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short essays and reports on the economic issues of the day
2004 ■ Number 4

Import Prices and the Exchange Rate
Patricia S. Pollard
etween December 2002 and December 2003, the
dollar fell by almost 9 percent against a broad index
of currencies. Despite this decline, prices for foreign
goods sold in the United States showed little change. How
is this possible?
If we ignore transport costs, the dollar price of U.S.
imports (P $) equals the foreign currency price of these
goods (PFC) converted into dollars (e = $/foreign currency):
P$ = PFC × e. A depreciation of the dollar (increase in e)
must result in a rise in U.S. import prices, of the same magnitude, unless there is a decline in the prices foreign producers receive (PFC). The 9 percent fall in the dollar was
accompanied by only a 1 percent rise in U.S. non-petroleum
import prices, indicating that foreign producers absorbed
much of the decline in the value of the dollar. Studies have
shown that such behavior is common.
Why are changes in the exchange rate not fully passedthrough into import prices? One possibility is that changes
in import prices lag movements in the exchange rate. The
prices for goods received today were contracted at some
point in the past. If, as is typical, the prices in these contracts are invoiced in dollars, then a change in the exchange
rate may have no immediate effect on import prices. Over
time, however, firms may adjust their contract prices to
reflect the change in the foreign currency value of the dollar.
Even after accounting for such lags, U.S. import prices generally do not fully incorporate exchange rate movements.
Another possibility is that firms “price to market,”
adjusting their markup according to local market conditions. As a result pass-through may depend on the amount
of competition a firm faces in the local market, its market
share, and the extent to which its product is differentiated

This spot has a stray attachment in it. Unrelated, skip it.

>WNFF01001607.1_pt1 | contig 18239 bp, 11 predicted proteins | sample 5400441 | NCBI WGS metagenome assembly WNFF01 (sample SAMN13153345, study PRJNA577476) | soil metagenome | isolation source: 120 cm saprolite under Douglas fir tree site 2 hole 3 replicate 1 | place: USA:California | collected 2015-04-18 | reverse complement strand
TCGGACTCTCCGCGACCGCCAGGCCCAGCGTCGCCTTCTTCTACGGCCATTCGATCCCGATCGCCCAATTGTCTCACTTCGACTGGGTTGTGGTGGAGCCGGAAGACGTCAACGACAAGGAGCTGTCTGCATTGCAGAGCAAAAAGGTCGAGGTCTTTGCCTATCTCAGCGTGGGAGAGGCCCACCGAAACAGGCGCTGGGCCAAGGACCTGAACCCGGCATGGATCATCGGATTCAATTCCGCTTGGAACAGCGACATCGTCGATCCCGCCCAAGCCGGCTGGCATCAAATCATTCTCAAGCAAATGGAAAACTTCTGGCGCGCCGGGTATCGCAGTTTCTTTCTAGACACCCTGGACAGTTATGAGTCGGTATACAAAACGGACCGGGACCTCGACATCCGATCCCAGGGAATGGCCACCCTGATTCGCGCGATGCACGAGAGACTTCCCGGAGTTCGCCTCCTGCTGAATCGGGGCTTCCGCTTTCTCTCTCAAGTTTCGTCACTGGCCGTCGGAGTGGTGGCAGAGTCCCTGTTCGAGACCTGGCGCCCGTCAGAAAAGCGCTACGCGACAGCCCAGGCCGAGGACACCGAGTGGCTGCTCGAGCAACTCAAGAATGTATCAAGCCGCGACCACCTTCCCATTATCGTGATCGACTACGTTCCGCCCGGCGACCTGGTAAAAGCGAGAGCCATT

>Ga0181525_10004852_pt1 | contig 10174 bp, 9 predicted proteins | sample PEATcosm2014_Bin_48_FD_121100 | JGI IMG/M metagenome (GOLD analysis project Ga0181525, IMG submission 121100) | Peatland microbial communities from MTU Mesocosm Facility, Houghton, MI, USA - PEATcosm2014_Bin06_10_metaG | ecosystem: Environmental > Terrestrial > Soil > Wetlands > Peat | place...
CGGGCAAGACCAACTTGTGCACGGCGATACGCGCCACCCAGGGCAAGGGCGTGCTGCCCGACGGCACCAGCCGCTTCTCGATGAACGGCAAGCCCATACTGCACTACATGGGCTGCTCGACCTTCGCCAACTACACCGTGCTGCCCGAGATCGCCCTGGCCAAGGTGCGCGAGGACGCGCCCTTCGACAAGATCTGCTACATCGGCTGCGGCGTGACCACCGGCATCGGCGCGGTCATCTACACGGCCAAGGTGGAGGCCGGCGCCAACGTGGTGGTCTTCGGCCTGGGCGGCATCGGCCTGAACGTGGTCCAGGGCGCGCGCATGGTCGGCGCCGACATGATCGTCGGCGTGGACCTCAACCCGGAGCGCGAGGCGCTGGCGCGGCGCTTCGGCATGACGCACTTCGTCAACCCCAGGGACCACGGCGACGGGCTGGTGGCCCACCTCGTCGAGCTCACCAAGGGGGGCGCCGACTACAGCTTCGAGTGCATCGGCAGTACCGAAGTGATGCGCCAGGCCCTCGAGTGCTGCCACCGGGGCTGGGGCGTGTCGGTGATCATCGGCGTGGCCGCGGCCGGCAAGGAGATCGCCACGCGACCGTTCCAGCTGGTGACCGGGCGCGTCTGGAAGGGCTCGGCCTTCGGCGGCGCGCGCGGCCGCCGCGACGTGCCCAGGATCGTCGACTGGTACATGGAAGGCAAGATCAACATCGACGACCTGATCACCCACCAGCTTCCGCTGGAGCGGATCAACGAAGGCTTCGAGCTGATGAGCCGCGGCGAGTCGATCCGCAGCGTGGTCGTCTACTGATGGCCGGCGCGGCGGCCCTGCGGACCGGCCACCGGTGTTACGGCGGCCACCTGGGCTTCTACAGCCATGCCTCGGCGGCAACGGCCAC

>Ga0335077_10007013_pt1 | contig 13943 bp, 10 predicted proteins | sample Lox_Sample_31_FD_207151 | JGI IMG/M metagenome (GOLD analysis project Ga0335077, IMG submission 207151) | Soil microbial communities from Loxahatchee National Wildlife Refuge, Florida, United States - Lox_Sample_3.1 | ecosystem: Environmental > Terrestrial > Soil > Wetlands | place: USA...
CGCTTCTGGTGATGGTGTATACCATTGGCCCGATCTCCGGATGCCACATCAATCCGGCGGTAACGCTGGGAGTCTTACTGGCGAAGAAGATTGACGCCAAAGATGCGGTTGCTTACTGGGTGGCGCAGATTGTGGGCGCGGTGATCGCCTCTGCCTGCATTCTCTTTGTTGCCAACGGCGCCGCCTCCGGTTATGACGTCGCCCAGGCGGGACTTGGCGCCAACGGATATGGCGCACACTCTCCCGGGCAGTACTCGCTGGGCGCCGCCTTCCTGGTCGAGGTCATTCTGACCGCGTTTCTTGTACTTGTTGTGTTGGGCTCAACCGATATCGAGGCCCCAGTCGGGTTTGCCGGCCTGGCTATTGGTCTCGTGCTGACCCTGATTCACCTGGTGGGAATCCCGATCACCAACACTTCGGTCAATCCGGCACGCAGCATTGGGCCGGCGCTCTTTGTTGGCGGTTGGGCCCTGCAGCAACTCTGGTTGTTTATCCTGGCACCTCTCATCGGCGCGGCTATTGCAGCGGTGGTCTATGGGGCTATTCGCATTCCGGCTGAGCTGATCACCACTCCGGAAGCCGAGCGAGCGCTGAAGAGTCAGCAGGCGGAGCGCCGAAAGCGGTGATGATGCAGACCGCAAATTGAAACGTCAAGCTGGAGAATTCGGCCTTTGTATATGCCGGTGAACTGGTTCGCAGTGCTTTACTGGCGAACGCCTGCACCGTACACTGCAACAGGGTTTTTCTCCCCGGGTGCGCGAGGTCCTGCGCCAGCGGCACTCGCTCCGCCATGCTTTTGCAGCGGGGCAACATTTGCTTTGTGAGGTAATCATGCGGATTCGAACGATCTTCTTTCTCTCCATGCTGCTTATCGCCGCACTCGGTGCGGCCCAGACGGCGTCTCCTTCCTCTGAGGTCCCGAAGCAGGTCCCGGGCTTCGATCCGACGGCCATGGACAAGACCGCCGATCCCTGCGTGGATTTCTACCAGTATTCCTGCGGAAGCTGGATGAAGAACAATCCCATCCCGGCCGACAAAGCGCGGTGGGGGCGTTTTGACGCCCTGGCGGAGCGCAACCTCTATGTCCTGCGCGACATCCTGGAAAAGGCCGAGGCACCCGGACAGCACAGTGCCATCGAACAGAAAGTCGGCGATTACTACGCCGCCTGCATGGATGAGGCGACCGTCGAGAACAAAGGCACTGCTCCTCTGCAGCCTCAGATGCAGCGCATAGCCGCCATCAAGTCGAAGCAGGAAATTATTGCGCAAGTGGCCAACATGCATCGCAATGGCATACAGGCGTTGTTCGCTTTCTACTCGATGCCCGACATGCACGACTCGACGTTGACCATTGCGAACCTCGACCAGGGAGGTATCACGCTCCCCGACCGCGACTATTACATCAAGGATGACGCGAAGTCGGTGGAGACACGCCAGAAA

from similar products. These factors are likely to vary not
only across countries but across industries. Indeed, studies
have shown that the extent to which exchange rate movements affect import prices does vary by industry.
It is also possible that firms vary their behavior depending on whether the dollar is depreciating or appreciating.


For example, a foreign firm that is attempting to increase
its share of the U.S. market may pass-through much of the
change in the exchange rate when the dollar is appreciating,
lowering the dollar price to gain market share. When the
dollar is falling, the same firm will resist passing-through
the exchange rate change in an effort to maintain the dollar
price of its product and keep its market share. Under this
strategy, U.S. import prices should fall more during an appreciation of the dollar than they rise during a depreciation.
The opposite behavior may occur if a firm is unable to
increase its sales by lowering the dollar price. For example,
a firm may face import restrictions or production bottlenecks that make it difficult to increase its sales to the United
States. As a result, the firm may keep the dollar price of its
products constant despite a rising dollar. In this case, U.S.
import prices should rise more during a depreciation of
the dollar than they fall during an appreciation.
The size of the change in the exchange rate also has an
effect on pricing behavior. If it is costly to change their
invoice prices, firms will only raise or lower prices in
response to fairly large movements in the exchange rate.
Pollard and Coughlin (2003),1 for example, found that U.S.
import prices in many industries do not respond to small
changes in the exchange rate. If, however, the dollar rises
or falls by 3 percent or more in a quarter, then import
prices will be adjusted to partially reflect the new value of
the dollar.
These considerations suggest that the link between the
exchange rate and the price of imported goods is complex,
with fluctuations affecting U.S. import prices to varying
degrees, depending on the industry. Moreover, the price
response depends on both the size and the direction of the
change in the exchange rate. More research is needed to
identify exactly how and why the prices of imported goods
react to changes in the value of the dollar. ■

Pollard, Patricia and Coughlin, Cletus. “Size Matters: Asymmetric Exchange
Rate Pass-Through at the Industry Level.” Federal Reserve Bank of St. Louis
Working Paper 2003-029B, November 2003.

Views expressed do not necessarily reflect official positions of the Federal Reserve System.